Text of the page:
What could the Spirit do on our small corner if a whole united Body of people chose, for 8 desert weeks, to move through the world in this sabbath frame? Watching for the next step to be carved out; listening for the next word of call; watching for a Holy thing to emerge in our midst…

When i hear the voice of God, of course, it is not a booming, literal thing, nor is it a burning bush. It is more that something is being written in me with some silent, sacred pen. This is how my sermons come (on a good day. On a bad day, it is all me, and that’s a problem…). On our best days, this is how the Spirit moves and shapes us in community. If we listen.

Lately, this gathering of believers has been busy ‘doing.’ Transformation, after all, is hard work. Ever try to nurse a dying thing back from the grave’s edge? It makes you tired and hungry. Just ask Jesus.

Moving from a death cycle to a life cycle creates a sense of urgency and excitement. It can be healthy, but hard to sustain.

Sometimes, a church’s health and energy reflects that of its pastor. This is why clergy need sabbaticals. However, if the Church is truly a living thing, then it has its own rhythms of life and growth, its own needs for renewed strength and vision. So in a season where everything around us whithers up and dies, we will stop and wait for a moment. We will listen for a word in the wilderness, even if it is only the faintest breath on a hot breeze.  We will give thanks for new life, and trust that more is coming to us. Even if we stop for rest.  Because really, for all that we’re celebrating in this springtime moment, we didn’t DO a bit of it. The Spirit blew this way, and we knew enough to stop and listen. I reckon, if we stop and listen, She will come again. Even if, come July, her breath feels like Dante’s hair dryer…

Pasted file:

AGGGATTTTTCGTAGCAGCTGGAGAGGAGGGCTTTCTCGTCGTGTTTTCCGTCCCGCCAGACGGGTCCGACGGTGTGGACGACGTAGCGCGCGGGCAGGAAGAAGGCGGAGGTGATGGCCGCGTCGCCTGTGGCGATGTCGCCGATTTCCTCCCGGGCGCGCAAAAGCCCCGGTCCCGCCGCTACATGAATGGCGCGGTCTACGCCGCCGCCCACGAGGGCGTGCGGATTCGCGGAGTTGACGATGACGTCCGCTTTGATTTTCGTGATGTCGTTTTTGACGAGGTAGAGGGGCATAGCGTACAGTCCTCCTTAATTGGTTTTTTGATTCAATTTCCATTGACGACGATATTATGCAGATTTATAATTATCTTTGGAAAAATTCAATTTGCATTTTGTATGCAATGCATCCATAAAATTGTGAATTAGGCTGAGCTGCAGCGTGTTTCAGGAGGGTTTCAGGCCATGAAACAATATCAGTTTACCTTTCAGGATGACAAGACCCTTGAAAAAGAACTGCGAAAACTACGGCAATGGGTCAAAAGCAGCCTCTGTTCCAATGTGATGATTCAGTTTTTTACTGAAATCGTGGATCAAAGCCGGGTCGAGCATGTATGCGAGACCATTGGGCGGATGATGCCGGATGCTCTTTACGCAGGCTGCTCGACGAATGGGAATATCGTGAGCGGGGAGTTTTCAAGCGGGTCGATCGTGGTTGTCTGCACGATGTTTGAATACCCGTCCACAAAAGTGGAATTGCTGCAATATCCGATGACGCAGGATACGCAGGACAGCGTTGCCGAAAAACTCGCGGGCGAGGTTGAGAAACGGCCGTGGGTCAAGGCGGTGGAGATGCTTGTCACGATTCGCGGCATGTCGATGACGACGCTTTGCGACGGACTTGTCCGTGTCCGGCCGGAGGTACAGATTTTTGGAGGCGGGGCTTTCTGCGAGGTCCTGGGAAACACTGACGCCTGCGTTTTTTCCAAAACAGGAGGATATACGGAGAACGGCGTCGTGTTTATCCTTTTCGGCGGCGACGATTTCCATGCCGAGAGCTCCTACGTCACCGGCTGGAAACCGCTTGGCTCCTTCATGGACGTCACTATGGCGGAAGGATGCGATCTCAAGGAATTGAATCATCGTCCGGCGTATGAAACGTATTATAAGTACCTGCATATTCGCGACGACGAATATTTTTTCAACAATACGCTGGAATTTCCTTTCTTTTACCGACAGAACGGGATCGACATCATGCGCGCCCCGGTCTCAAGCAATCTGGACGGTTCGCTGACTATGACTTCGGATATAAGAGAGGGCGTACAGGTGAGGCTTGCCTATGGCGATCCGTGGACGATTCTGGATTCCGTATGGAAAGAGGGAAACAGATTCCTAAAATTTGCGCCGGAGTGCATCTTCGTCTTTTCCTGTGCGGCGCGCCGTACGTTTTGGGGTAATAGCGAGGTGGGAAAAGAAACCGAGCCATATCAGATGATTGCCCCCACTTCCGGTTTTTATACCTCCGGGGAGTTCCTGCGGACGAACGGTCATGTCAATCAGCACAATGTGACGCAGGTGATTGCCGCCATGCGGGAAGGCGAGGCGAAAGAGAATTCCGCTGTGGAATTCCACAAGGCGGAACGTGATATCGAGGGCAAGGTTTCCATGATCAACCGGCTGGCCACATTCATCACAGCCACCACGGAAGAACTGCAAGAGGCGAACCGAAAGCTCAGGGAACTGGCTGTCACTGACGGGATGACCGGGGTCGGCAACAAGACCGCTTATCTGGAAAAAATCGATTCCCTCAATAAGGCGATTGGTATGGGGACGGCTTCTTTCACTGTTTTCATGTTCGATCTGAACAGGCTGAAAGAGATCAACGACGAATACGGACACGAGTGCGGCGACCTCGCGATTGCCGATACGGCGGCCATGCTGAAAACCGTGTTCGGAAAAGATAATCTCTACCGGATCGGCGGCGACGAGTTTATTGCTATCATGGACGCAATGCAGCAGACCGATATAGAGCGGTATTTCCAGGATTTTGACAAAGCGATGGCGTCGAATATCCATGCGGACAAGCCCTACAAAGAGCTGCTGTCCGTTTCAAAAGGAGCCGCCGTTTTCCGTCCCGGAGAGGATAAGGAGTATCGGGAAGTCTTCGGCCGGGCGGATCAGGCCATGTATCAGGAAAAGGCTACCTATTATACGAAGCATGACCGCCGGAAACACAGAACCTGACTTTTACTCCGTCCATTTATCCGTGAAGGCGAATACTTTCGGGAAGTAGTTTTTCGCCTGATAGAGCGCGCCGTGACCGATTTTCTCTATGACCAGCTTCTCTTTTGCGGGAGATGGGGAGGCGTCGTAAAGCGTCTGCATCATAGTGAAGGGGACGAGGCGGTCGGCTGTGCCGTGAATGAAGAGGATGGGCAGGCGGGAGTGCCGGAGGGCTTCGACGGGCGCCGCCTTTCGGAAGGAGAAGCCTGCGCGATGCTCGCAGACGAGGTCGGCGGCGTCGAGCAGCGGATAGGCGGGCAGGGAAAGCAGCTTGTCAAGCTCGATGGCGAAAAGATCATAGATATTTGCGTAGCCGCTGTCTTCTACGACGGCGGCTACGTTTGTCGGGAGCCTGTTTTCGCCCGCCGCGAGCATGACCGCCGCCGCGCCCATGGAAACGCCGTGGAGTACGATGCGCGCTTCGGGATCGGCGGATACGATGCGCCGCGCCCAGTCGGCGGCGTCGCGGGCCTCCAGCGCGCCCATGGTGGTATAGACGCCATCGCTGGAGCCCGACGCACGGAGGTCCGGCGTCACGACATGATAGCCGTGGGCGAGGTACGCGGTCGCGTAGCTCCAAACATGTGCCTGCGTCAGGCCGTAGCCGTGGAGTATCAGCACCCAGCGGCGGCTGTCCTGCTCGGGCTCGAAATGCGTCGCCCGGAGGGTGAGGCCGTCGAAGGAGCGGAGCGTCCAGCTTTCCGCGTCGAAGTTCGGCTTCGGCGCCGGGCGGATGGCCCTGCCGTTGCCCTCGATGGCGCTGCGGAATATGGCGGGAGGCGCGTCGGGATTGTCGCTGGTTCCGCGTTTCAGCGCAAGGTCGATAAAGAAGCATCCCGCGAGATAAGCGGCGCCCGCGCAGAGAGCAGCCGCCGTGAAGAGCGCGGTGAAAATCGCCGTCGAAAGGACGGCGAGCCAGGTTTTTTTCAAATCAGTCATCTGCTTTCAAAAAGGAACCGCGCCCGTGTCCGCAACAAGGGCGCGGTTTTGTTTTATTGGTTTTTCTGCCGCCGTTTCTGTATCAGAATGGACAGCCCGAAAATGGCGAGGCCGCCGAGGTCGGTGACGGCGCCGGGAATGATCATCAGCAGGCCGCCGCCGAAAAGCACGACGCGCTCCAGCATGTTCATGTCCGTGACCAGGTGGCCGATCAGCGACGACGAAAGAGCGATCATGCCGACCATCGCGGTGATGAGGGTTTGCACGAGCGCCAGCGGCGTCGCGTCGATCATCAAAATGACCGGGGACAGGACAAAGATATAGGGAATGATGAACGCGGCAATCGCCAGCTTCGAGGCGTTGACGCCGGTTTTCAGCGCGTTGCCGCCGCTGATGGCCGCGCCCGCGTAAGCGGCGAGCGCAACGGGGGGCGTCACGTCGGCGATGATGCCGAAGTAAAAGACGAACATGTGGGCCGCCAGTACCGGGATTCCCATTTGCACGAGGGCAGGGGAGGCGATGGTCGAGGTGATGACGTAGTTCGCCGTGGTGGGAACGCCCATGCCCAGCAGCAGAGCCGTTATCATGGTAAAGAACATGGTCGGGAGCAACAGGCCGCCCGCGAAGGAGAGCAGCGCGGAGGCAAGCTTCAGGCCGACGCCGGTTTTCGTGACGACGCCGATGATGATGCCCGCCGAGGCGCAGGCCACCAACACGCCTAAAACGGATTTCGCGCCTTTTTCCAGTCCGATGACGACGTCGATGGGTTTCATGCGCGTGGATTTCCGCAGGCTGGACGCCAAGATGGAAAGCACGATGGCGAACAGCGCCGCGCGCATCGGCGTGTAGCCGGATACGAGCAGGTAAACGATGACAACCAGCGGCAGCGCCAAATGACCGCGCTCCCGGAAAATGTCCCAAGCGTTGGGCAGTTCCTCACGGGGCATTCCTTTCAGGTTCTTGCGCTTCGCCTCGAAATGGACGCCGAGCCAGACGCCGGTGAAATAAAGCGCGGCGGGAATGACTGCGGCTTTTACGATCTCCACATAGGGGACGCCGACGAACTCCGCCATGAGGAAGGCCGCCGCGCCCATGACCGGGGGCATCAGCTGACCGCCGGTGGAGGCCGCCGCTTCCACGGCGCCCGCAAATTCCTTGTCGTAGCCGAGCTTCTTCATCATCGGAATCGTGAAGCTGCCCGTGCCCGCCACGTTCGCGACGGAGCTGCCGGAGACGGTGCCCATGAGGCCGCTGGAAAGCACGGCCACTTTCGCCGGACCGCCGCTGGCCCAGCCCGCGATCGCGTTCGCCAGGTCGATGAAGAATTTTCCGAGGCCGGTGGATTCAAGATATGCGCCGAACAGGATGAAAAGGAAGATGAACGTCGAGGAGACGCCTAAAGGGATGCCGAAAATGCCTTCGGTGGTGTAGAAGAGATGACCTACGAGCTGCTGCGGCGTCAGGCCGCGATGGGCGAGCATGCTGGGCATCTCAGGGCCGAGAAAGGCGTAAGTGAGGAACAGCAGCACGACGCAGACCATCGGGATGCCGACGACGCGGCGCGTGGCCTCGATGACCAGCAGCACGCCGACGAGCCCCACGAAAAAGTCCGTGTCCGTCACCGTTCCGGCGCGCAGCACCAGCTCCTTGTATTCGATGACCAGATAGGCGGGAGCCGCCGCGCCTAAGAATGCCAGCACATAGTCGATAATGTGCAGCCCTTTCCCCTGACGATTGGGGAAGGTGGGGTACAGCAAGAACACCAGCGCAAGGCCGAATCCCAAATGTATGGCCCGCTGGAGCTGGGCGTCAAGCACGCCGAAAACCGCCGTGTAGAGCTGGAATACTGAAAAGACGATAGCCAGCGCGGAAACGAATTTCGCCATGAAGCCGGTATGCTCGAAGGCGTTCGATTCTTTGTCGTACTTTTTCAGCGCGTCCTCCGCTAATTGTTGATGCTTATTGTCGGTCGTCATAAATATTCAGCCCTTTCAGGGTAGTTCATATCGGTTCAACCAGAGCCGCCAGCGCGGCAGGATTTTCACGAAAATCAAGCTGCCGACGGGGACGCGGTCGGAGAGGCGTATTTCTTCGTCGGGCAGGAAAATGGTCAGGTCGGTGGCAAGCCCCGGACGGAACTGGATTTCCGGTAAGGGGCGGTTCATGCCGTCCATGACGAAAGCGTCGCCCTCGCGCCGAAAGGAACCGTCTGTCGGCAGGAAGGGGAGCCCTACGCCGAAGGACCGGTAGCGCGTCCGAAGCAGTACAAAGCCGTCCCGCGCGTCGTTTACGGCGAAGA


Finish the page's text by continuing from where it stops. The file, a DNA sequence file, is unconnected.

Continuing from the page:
About Erin Wathen

Rev. Erin Wathen is the Senior Pastor of Saint Andrew Christian Church (Disciples of Christ) in Olathe, KS (www.sacchome.org). She's a Kentucky native, a long-time desert dweller, and she writes about the sacred thread that runs through pretty much everything. For more info, click the 'about' tab above...

  • http://ytechguy.wordpress.com jgawne55

    Paul reminds is that we are “The Body of Christ” and that Christ is “The Head of the Church.” Every living being must rest. Some for just a few hours at a time, others for an entire season. But even while we sleep, there are parts of the body, such as the cardio-pulmonary system, the brain and central nervous system, and the digestive system that still keep going, albeit at a much slower pace. Those of us who make up this part of the body will also rest, but we will continue to do those things needed to maintain life. At the end of our body’s rest period, we will be refreshed and renewed.

  • Kelley

    You are very talented! Miss you friend!

    • http://www.azfoothillscc.org irreverins

      thanks! miss you, too. hope to catch up this summer.